Drawing on scholarly and life experience on, and over, the historically posited borders between "West" and "East," the work identifies, interrogates, and challenges a particular, enduring, violent inheritance – what it means to cross over a border – from the classical origins of Western political thought. The study has two parts. The first is an effort to work within the Western tradition to demonstrate its foundational and enduring, violent conception of crossing over borders. The second is a creative effort to explore and encourage a fundamentally different outlook towards borders and what it means to be on, at, or over them. The underlying social theoretical disposition of the work is a form of post-Orientalist hermeneutics; the textual subject matter of the two parts of the study is linked using Walter Benjamin's concept of the storyteller.
The underlying premise of the work is that the sense of violent possibility on the borders between "West" and "East" existed well before the more recent "age of imperialism" and even before there was a "West" or an "East" to speak of. That sense is constitutive of a political imagination about borders developed deep within the revered sources of Western culture. On the other hand, confronting the influence of such violent imaginaries requires truly novel modes of hermeneutical openness, hospitality and solidarity.
Seeking to offer a new understanding and opening in the study of borders, this work will provide a significant contribution to several areas including international relations theory, border studies and political theory.
Table of Contents
Preface: Working In, On, and Beyond the Imagination of the West Today Introduction I. Synopsis II. Goals and Purposes of Part One: When Words Maintain their Meanings and The World Is An Abode of War III. Goals and Purposes of Part Two: On the Fatal Boundaries IV. A Link: Storytelling as Counsel V. Overall Aims and Conclusion: Perhaps Not Crossing At All Part One: When Words Maintain Their Meanings and The World Is An Abode of War I. Conceptual Stability in a Sea of Change II. A Hermeneutic, Participatory Approach III. "To cross thy stream, broad Hellespont!" IV. Crossing for Empire, Godliness, and Glory V. Crossing as War, Part I VI. A Note on Liberation and Glory VII. Crossing for War, Part II VIII. Alternatives, Part I: Crossing in Flight IX. Alternatives, Part II: In Praise of the Medizer X. Crossing the Hellespont XI. A Tradition of Meanings Part Two: On the Fatal Boundaries I. Introduction II. The Village of Değirmenoluk III. Vayvay IV. Sakızlı Conclusion: Perhaps Not Crossing At All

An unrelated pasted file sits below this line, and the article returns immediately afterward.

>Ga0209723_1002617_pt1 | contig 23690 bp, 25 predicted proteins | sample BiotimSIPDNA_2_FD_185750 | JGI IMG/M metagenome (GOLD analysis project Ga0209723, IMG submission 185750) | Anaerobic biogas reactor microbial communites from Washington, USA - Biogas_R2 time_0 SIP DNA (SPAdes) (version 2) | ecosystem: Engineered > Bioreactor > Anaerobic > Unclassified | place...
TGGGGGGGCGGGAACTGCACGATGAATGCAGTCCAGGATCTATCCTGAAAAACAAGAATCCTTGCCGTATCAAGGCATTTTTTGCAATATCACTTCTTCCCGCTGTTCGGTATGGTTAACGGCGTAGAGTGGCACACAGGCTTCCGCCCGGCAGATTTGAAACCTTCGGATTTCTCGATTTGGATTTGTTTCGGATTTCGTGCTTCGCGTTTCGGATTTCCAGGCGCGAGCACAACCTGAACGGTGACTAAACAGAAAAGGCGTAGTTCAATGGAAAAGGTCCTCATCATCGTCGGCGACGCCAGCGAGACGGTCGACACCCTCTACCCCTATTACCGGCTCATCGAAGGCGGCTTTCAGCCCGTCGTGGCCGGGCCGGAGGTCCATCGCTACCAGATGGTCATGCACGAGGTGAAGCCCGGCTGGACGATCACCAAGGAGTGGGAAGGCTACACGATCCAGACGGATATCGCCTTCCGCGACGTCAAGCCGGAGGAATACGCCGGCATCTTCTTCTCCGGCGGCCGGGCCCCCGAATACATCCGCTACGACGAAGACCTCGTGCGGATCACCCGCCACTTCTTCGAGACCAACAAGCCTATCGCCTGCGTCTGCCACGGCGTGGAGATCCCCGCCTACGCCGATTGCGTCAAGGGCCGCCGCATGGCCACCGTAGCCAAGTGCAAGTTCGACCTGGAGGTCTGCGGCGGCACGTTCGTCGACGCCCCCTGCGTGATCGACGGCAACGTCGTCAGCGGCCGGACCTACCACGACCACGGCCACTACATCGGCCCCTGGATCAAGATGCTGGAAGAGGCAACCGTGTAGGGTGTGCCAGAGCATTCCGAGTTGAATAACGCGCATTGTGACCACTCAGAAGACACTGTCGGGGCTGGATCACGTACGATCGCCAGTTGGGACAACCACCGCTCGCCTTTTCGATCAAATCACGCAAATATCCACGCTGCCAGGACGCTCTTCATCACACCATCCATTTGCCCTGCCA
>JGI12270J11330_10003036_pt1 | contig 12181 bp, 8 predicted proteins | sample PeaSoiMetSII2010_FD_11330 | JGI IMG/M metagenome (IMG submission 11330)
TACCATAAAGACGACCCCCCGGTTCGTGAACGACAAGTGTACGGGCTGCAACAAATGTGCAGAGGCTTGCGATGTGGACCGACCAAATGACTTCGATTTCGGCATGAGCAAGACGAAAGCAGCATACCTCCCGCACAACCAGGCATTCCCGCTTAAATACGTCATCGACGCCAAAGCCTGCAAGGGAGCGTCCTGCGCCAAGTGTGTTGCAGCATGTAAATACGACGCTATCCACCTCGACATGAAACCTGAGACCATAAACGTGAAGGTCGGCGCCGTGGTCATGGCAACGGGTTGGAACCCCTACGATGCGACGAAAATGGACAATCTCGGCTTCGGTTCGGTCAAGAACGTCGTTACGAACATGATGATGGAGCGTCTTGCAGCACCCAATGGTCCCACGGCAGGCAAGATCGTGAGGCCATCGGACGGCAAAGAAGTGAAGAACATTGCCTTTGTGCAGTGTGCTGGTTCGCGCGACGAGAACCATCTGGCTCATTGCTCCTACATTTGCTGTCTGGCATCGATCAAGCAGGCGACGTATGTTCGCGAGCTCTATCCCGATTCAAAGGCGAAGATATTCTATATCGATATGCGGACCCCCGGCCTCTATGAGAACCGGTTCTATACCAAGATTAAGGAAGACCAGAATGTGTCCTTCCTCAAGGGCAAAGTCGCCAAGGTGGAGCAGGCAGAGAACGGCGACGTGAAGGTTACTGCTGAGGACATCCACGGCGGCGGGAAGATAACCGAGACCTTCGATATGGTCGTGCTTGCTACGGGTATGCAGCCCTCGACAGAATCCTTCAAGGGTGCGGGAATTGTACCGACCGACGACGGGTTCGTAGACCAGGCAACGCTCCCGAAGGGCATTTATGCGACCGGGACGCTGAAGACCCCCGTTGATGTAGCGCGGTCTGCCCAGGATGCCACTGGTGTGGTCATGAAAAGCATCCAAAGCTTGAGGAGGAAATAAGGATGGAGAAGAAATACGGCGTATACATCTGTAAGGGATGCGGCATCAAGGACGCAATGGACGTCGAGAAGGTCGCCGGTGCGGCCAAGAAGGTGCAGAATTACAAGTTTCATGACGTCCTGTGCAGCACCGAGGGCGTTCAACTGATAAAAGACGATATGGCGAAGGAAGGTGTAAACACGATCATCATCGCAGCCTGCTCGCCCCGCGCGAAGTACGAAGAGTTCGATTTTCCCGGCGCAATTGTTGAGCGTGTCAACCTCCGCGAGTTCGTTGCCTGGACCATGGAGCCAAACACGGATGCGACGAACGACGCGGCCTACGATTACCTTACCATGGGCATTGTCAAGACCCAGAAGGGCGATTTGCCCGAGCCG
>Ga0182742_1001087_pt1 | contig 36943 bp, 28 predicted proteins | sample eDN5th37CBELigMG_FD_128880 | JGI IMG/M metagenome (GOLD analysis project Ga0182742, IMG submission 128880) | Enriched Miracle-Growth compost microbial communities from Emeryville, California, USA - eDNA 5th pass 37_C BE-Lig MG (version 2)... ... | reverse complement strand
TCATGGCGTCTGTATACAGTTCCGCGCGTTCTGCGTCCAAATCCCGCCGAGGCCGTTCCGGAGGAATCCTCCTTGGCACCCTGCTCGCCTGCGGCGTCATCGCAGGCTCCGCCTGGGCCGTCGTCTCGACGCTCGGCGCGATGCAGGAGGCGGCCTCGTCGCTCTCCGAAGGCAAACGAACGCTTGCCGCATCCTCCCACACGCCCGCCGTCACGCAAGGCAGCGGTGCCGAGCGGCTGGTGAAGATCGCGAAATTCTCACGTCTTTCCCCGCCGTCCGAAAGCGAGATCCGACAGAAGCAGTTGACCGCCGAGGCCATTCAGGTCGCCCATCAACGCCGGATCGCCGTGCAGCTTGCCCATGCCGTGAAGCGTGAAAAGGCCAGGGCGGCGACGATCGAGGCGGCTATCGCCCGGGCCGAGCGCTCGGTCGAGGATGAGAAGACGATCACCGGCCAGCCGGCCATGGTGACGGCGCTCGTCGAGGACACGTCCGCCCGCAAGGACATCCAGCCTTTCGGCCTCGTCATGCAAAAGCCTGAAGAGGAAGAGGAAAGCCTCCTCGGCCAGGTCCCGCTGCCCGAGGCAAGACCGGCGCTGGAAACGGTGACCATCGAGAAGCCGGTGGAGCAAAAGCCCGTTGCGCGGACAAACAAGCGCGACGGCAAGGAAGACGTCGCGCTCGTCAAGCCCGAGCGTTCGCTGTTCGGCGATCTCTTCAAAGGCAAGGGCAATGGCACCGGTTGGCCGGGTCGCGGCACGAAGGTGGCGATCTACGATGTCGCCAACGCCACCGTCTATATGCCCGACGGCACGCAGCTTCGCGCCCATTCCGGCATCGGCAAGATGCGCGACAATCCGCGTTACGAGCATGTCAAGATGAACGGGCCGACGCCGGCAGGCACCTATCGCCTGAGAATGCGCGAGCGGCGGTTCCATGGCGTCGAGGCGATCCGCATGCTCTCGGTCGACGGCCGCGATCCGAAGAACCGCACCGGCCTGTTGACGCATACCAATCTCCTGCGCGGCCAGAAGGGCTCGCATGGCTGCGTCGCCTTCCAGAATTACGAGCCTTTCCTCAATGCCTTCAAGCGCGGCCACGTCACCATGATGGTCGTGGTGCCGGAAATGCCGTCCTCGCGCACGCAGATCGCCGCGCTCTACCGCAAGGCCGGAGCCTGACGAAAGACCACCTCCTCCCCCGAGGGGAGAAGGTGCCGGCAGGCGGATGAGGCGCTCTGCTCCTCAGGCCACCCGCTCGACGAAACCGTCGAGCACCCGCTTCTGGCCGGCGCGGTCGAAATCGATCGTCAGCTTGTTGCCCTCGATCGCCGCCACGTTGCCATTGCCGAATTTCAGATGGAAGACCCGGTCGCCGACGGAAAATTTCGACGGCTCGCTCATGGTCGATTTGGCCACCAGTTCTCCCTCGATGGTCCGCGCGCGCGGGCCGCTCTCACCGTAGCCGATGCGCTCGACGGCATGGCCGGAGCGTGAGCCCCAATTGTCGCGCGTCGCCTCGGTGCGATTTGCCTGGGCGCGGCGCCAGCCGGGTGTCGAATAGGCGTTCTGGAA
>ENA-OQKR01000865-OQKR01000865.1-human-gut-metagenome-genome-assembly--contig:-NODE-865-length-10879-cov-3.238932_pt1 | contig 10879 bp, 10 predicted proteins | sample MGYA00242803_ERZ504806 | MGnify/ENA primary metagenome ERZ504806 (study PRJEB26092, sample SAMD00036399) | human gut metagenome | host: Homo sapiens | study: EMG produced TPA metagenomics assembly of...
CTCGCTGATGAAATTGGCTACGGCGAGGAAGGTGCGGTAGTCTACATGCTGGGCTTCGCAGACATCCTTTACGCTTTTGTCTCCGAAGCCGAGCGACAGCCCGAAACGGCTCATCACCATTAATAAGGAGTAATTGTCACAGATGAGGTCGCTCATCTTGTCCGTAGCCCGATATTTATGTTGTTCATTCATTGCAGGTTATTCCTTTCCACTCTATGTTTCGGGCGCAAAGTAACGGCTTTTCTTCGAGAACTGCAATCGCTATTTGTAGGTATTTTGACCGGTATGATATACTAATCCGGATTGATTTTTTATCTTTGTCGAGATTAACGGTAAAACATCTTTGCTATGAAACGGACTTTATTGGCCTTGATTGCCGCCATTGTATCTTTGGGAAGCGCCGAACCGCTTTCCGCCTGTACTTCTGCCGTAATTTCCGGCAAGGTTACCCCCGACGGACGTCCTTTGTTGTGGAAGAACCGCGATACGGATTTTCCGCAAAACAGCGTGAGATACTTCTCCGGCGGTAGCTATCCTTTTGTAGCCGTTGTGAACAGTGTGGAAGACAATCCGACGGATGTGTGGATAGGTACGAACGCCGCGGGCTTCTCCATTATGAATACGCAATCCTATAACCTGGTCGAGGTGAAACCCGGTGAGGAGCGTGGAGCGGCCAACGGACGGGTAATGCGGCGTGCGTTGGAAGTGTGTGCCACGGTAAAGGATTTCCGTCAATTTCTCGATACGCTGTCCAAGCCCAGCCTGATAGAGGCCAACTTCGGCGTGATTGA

Andrew Davison is Professor of Political Science at Vassar College, USA.
‘Andrew Davison’s book is a fascinating read. It is a highly original work … the reader comes out greatly enlightened on what it means to talk about "borders." Not only does "border thinking" clearly occur, but the author also successfully manages to provide an alternative vision of how to think of a world beyond borders. … This book is contributing to the development of fulfilling and satisfying transformation of a political analysis of literature that no longer thinks through borders between different bodies of literature. This book does not teach how to "cross" meaningfully and ethically a border but rather how to erase the artificial’ — Juliette Tolay, Penn State Harrisburg, in ‘Political Theory’, Vol. 14/No. 2, June 2016, pp. 547-548